Last weekend was the one-year anniversary of the last time my ex and I saw each other. I mentioned this in passing to several friends when I was in New York, and each one in turn sucked in her breath and said, "Oooh. How're you feeling about that?"
I guess such an announcement merits such a response, but I wasn't feeling anything in particular; I just think, always, in units of time. I'm continually counting up hours and days, looking forward or back, and calculating anniversaries. It's normal for me to stop suddenly and say, "a month ago I was having drinks with Sara in St. Louis!" or, "just 48 hours from now I'll have returned those papers!" I must feel that such measures are meaningful, but they aren't emotional occasions; I've never been a big one for celebrating birthdays or anniversaries, either--I just take pleasure in knowing when they are and ticking them off as they pass.
Still, I've been thinking lately about the ghosts in our lives: all the people who are no longer actually there, and yet who seem to have unfinished business with us or we with them. They flutter on the edges of our peripheral vision, disappearing just as soon as we turn--but that overturned glass and the door that drifts open and sometimes slams suddenly shut? They're there alright.
After my breakup, I was surprised by the number of friends--people who have been married or partnered for years--who told me matter-of-factly that they still had dreams about their exes or found themselves holding long, imaginary conversations with them. I mentioned this to my shrink and said something about how oddly comforting that was to hear--to know that such things meant something. She smiled and said, "or maybe it's that they don't mean anything."
What she was trying to say, I think, is that it's natural for anyone from one's past occasionally to float through one's consciousness, and that it shouldn't be taken as a major cosmic sign. But what I meant was that it's reassuring to find that the people who mattered to us don't disappear entirely; they lived with us and loved us and helped to shape us, and as such they'll always be present somehow, even if their presence isn't wholly welcome.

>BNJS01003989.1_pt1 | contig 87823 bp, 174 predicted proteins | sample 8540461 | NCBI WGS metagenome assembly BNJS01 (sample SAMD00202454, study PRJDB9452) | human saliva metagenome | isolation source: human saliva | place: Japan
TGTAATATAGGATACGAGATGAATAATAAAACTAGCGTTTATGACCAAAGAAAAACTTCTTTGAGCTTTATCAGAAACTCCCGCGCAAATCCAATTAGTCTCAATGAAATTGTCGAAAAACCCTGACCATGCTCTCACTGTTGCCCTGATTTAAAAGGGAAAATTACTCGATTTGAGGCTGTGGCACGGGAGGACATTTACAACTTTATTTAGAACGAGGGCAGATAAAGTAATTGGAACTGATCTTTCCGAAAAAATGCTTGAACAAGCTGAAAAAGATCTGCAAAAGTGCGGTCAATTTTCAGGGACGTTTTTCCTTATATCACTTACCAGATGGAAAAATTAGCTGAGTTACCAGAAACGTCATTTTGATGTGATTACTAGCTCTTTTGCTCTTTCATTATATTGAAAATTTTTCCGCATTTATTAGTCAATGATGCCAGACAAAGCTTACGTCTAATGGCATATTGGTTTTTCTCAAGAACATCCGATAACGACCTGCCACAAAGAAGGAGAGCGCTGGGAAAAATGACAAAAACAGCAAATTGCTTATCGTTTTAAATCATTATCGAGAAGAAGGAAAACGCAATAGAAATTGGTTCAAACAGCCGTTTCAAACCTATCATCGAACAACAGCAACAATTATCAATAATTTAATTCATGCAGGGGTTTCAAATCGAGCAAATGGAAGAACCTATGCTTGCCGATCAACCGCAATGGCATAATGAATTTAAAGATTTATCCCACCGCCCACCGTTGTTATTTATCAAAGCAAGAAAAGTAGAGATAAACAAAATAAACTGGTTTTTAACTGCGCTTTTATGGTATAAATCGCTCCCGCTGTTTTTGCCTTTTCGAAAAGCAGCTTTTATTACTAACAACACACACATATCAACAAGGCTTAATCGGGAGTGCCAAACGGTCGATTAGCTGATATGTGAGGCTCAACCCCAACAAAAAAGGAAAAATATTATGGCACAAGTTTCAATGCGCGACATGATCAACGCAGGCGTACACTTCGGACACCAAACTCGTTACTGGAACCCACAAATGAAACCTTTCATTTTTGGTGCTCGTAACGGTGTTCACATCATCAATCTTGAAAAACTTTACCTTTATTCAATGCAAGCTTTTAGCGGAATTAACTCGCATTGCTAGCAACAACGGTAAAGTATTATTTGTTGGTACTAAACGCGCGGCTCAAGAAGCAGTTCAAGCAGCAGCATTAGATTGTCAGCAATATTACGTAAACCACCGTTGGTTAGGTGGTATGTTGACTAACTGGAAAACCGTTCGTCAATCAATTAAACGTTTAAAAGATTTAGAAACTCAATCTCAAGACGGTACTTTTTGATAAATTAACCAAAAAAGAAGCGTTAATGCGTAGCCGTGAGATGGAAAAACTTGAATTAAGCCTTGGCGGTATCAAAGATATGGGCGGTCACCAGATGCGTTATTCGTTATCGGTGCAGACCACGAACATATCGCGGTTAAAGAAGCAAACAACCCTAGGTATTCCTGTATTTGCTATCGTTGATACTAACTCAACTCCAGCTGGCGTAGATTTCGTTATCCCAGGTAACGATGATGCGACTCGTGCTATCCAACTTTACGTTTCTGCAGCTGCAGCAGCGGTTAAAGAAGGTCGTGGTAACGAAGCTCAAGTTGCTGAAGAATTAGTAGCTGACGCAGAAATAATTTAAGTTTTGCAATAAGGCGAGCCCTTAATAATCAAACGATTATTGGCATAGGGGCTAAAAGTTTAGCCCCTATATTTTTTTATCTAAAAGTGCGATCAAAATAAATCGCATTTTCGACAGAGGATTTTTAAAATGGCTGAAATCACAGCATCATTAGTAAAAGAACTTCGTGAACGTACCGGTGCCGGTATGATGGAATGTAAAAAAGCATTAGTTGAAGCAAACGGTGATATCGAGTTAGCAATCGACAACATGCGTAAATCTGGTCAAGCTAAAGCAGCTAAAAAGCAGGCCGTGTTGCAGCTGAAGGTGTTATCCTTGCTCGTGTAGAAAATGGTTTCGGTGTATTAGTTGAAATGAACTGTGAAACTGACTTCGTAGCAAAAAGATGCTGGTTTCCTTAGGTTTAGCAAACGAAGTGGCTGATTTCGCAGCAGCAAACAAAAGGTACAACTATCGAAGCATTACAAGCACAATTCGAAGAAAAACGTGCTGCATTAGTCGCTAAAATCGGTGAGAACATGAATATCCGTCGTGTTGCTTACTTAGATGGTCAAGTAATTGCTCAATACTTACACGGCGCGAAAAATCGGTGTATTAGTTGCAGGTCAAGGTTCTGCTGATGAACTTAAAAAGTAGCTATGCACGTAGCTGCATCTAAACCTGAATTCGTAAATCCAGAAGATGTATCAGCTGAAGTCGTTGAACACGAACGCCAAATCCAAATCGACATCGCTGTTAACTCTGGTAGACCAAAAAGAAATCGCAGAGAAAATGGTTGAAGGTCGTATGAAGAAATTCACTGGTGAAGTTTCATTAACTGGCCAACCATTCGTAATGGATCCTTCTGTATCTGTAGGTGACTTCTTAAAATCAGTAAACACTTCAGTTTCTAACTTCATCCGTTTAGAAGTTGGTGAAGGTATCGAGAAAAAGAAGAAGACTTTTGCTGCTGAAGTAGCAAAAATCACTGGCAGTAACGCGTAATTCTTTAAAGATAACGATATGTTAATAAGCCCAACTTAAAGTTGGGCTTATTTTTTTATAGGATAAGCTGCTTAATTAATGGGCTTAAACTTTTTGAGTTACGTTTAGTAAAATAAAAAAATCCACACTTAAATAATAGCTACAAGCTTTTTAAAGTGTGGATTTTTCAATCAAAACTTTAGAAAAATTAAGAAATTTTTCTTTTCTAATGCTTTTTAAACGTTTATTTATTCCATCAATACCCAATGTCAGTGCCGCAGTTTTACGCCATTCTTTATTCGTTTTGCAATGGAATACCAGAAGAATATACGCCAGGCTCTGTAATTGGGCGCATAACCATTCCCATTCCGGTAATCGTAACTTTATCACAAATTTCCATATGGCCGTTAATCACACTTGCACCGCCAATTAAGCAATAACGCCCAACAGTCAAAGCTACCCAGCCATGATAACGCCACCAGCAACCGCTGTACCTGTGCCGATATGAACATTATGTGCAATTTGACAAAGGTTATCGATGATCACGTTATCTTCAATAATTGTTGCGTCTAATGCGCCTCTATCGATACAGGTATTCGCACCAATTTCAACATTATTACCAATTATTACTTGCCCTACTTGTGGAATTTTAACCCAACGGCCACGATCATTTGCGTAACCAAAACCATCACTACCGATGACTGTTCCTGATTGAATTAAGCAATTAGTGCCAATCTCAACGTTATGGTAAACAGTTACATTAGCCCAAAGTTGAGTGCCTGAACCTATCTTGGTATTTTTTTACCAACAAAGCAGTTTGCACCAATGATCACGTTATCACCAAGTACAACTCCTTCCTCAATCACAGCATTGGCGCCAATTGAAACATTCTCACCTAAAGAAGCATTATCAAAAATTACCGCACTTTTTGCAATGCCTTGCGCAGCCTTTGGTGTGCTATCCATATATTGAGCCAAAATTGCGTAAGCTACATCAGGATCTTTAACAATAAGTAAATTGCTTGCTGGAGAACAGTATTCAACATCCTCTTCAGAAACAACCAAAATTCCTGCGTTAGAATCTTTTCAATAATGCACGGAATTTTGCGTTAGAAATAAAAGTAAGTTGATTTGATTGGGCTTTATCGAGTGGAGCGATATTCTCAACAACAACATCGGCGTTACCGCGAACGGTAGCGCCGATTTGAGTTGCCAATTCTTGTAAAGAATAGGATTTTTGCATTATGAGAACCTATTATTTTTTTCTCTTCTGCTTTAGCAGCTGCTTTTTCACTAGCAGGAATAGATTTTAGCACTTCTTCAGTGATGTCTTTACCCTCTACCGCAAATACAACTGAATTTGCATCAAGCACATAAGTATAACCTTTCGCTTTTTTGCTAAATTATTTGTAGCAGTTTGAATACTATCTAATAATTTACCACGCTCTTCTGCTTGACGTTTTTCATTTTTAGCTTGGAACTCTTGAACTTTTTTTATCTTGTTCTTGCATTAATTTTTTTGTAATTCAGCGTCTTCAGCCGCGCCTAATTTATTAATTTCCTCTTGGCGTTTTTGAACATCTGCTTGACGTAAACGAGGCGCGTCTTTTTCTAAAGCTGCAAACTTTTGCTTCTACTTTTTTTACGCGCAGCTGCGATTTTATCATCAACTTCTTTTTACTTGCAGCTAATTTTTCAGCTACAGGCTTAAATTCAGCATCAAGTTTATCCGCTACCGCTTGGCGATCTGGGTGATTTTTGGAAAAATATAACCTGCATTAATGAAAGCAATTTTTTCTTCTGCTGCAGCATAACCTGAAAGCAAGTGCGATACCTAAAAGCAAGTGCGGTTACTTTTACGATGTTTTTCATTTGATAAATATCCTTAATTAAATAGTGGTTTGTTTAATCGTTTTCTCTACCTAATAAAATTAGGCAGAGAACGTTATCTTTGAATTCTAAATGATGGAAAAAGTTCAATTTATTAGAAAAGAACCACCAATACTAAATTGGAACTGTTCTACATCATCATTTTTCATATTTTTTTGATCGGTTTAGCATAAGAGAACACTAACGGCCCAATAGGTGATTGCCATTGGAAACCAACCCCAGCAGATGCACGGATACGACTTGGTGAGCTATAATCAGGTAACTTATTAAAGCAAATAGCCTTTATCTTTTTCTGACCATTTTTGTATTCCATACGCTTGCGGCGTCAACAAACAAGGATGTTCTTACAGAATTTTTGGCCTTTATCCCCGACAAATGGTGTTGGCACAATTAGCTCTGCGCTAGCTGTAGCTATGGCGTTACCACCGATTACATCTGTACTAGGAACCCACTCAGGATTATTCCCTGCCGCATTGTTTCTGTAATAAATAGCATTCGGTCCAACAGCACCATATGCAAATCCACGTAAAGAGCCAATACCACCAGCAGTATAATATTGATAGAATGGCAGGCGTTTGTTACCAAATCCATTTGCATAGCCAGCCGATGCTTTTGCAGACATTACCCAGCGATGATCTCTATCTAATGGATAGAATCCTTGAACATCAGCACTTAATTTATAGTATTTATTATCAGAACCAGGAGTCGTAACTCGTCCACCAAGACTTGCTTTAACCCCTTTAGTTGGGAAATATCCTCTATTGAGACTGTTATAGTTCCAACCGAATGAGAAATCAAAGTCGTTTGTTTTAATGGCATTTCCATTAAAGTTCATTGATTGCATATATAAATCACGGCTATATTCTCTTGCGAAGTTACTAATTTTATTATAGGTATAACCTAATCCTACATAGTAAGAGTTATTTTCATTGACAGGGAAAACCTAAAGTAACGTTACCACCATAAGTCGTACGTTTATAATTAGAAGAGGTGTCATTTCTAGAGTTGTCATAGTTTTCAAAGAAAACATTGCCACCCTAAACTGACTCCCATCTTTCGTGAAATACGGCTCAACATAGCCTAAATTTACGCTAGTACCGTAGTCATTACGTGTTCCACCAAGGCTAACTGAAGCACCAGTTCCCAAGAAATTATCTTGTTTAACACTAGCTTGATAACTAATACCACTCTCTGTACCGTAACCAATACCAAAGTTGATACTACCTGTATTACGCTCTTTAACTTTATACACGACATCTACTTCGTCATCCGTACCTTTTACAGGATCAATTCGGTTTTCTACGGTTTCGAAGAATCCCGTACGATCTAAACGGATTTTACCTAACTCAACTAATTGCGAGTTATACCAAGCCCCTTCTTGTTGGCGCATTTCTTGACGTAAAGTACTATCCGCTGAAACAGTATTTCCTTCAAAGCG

Not all the people who once mattered to us and are no longer in our lives qualify as ghosts; some just drift away, and although we may not be in touch with them, there's no sense of unfinished business: when we think of them we smile, and readily tell other people their stories or appropriate their jokes. We may think, "Gee! I wonder what so-and-so is up to?" but we don't bother to find out. They're safely dead, which is to say, still alive in some fixed and unchanging way as a part of our past.
The ghosts are the ones with whom something went wrong. I have a high school friend whom I adored--admired--idolized--but from whom I became gradually estranged. And I have a college boyfriend who will always be, in my mind, That Boyfriend: the bad one. Each played an enormous role in shaping who I was and how I saw myself, and I still think of them when I read certain books or go certain places. For a long time, thinking of either made me wistful or angry--but then, years later, I had the opportunity to revive friendships with both, and in both cases the friendships just didn't take: I didn't really like either one. Talking to them didn't interest me. Eventually I stopped returning their phone calls. And now when I think of them I feel sad for different reasons: they're gone, and maybe they weren't worth the importance I placed on them in the first place.
Some of the ghosts are those we feel have wronged us, but those we feel we've wronged are even more tenacious: there are several people I did fairly minor wrongs to, five or ten years ago--coworkers, guys I briefly dated, no one of any lasting importance--who still show up and rattle the windowpanes occasionally.
Other people's ghosts can affect us, too. For the past few months, I've been dating someone who's been divorced only a bit longer than I've been broken up. We knew this about each other from the beginning, and each sketched out our respective narratives, decided that the other's didn't raise any red flags, and proceeded from there. But when you're just starting to date someone you don't want to ask about his or her ex and you don't want to talk about yours--if only for fear of not seeming sufficiently Over It. And yet the presence of the other person's ex, that ghost, is as palpable as your own.
I don't particularly want the ghosts I have--I'd prefer for my memories to be untinged by a sense of loss or anger or regret--but I don't think I'd drive them away if I could; they're a reminder that people matter, and that they leave a mark. And if others exist in our lives as ghosts, surely we do, too, in theirs.